Posted by Bob Greenberger on January 9, 2013
In the early days of comic book fandom, it took its cues from science fiction fandom since there was quite a bit of overlap. The early SF zines included names and addresses so as others began publishing, they knew where to find eager subscribers. The first pure comics zine, Richard Lupoff’s Xero, didn’t arrive until 1960 but it merely ignited a new wave of comics-only zines. By the time I discovered fanzines or 1960 or 1970, you sent some money and/or some stamps and they sent you a zine.
My best friend Jeff and I wisely took our meager allowances and one of us subscribed to Don & Maggie Thompson’s Newfangles and the other ordered Paul Levitz’s The Comics Reader. This way, we could share the only two authoritative sources of comics news. By then, we were aware that a growing back issue market was fueled by RBCC, formerly known as the Rocket’s Blast Comics Collector, but as its editor, GB Love’s health meant that venerable title had to end, the market for a publication for buyers and sellers remained strong.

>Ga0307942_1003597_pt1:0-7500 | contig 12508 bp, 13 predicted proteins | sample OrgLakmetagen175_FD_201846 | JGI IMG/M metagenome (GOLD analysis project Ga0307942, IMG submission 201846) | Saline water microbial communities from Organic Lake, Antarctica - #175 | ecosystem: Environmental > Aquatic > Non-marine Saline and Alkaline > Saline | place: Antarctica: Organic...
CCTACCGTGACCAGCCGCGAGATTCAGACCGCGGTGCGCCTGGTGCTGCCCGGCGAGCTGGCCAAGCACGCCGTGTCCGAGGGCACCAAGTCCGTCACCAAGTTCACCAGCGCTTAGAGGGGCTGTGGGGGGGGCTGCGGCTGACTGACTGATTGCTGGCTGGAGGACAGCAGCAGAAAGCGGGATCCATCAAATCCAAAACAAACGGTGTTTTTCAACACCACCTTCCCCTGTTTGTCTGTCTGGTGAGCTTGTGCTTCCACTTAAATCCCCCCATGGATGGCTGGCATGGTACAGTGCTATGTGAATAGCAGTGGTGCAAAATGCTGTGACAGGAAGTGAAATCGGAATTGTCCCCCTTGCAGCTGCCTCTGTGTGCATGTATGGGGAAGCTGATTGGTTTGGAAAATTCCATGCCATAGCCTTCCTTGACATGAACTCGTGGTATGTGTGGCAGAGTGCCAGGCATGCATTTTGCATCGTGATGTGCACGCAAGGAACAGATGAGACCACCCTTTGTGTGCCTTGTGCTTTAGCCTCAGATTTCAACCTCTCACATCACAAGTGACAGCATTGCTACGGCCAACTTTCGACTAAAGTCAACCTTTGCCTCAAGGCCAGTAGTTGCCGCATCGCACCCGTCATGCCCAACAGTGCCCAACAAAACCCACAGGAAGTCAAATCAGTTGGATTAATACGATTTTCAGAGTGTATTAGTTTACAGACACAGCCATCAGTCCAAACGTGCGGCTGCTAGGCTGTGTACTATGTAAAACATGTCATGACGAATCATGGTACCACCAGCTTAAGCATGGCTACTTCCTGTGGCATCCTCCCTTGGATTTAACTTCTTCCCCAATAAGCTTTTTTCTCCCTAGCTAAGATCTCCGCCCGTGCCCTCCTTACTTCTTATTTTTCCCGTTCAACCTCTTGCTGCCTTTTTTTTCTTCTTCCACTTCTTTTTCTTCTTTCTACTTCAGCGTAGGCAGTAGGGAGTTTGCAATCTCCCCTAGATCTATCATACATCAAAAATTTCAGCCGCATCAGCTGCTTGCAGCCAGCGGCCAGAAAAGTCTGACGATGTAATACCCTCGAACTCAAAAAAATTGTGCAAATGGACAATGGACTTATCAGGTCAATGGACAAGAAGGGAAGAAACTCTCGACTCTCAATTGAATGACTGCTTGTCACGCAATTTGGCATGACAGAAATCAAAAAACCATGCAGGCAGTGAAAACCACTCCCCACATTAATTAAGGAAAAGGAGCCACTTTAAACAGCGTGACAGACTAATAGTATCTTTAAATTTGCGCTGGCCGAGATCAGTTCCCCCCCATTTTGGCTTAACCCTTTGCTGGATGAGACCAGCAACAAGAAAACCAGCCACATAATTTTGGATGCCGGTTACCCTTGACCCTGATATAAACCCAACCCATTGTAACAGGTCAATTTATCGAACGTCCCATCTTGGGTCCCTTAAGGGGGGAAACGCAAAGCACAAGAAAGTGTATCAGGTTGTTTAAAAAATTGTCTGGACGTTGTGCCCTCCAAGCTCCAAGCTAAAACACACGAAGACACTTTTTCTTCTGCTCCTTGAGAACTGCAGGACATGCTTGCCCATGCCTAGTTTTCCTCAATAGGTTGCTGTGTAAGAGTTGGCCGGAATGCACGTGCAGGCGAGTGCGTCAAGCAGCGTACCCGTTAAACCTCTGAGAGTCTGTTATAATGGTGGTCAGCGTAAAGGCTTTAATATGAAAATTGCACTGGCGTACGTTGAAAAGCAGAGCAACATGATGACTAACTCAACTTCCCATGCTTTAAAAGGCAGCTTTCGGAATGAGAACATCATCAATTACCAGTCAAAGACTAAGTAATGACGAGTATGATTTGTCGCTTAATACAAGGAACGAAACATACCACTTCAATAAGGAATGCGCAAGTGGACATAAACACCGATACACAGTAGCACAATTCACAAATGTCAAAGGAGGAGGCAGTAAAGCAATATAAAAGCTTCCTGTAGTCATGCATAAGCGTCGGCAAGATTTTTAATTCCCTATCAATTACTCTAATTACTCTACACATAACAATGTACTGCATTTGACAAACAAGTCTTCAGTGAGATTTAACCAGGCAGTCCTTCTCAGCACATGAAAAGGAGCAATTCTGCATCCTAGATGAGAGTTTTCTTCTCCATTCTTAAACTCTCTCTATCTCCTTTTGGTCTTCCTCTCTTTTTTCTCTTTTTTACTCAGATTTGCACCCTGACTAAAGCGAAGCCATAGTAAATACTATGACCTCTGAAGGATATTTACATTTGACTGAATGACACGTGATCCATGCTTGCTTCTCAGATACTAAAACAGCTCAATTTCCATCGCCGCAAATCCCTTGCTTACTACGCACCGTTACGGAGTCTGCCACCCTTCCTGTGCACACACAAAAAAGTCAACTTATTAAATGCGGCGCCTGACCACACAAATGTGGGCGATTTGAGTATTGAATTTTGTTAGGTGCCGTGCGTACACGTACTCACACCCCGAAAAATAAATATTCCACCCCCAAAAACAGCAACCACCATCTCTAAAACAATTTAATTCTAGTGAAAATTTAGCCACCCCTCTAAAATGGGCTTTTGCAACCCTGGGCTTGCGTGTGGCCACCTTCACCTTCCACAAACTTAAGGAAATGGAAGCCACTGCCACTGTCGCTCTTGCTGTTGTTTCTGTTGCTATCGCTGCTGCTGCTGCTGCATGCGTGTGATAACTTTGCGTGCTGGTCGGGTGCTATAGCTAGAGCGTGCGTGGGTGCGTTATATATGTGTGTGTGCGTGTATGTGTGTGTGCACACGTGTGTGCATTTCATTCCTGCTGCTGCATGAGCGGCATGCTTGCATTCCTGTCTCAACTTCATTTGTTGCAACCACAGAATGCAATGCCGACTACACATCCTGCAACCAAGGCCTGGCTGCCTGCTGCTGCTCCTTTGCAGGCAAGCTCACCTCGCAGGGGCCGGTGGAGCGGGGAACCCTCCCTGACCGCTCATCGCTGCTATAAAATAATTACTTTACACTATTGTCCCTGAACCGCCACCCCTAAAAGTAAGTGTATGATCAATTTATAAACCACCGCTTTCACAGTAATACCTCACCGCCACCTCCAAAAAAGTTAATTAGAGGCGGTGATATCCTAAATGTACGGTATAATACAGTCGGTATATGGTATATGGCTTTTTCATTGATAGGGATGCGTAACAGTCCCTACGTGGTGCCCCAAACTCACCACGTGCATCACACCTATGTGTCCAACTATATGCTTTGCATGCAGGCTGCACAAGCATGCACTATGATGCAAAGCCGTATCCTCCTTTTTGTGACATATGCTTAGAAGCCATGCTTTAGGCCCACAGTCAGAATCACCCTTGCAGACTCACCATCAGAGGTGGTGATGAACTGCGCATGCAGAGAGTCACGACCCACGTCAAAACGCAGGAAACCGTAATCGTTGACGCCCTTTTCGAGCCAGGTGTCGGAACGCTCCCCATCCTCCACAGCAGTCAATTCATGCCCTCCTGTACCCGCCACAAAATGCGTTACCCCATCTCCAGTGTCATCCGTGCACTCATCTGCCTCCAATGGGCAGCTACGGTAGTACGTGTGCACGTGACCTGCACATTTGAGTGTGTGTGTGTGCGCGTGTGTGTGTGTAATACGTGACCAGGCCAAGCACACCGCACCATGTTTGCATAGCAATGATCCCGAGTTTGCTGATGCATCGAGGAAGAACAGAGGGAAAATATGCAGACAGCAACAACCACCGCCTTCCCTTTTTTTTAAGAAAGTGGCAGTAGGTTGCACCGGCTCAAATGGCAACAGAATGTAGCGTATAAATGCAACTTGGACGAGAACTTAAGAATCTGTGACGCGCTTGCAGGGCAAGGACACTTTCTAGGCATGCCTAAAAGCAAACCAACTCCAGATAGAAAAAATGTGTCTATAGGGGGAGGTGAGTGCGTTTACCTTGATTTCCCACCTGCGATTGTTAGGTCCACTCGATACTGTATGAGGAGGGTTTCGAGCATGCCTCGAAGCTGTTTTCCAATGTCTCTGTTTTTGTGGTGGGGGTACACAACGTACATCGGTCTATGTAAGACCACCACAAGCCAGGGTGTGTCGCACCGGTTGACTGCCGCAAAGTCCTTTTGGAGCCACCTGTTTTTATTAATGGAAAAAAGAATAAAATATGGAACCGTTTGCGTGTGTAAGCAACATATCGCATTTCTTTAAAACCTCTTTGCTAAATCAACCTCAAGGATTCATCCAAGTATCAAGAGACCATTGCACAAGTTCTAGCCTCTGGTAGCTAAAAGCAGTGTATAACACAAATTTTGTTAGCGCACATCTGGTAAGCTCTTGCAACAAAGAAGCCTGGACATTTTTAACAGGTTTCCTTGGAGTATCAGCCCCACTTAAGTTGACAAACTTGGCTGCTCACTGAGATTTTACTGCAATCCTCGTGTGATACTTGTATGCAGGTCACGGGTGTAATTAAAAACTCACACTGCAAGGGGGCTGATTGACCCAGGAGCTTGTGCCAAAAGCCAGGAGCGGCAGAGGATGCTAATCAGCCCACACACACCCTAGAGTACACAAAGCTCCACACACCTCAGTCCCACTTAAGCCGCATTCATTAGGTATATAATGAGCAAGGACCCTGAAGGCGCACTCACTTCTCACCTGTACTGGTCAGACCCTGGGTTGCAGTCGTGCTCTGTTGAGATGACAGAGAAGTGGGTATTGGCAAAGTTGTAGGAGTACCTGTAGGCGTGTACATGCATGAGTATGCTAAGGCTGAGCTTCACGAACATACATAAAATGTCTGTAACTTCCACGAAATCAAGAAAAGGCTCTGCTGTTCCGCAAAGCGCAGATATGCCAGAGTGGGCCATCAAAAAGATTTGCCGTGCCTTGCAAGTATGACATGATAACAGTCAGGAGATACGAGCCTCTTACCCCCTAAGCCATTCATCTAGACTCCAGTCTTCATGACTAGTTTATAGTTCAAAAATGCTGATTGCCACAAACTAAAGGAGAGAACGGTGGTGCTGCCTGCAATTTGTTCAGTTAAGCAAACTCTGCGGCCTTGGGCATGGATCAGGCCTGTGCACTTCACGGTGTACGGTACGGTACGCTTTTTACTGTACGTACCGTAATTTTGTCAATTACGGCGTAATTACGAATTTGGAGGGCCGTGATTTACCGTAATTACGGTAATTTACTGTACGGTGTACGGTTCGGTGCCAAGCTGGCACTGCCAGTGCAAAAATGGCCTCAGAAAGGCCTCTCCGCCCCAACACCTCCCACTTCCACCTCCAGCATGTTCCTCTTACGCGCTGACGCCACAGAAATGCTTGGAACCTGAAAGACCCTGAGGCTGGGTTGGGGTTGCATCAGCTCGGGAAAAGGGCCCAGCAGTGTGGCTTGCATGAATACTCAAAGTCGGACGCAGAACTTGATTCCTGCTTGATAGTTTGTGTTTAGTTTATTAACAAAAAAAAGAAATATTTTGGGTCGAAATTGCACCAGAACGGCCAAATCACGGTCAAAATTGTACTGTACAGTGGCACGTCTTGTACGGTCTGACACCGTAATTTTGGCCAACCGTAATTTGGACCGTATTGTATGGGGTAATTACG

Enter Alan Light, now a respected music writer. Back in 1971, he gave us The Buyer’s Guide for Comic Fandom , a weekly tabloid that was chock full of ads. Over time, though, Light added columnists, giving us something read between ads. Columnists begat news and news begat reviews and suddenly, The Buyer’s Guide became the source for information about comics post and present along with a handy way to order things of interest. Within a year it went from monthly to biweekly and the Thompsons brought Newfangles back, renamed Beautiful Balloons making the free paper a must read. Of course, with success came a demand for more content and in 1972 the paper went to a subscription model but no one complained. It had become too vital a source for information and collectors. As a result, it went weekly in 1975. WAIT! There is more to read… read on »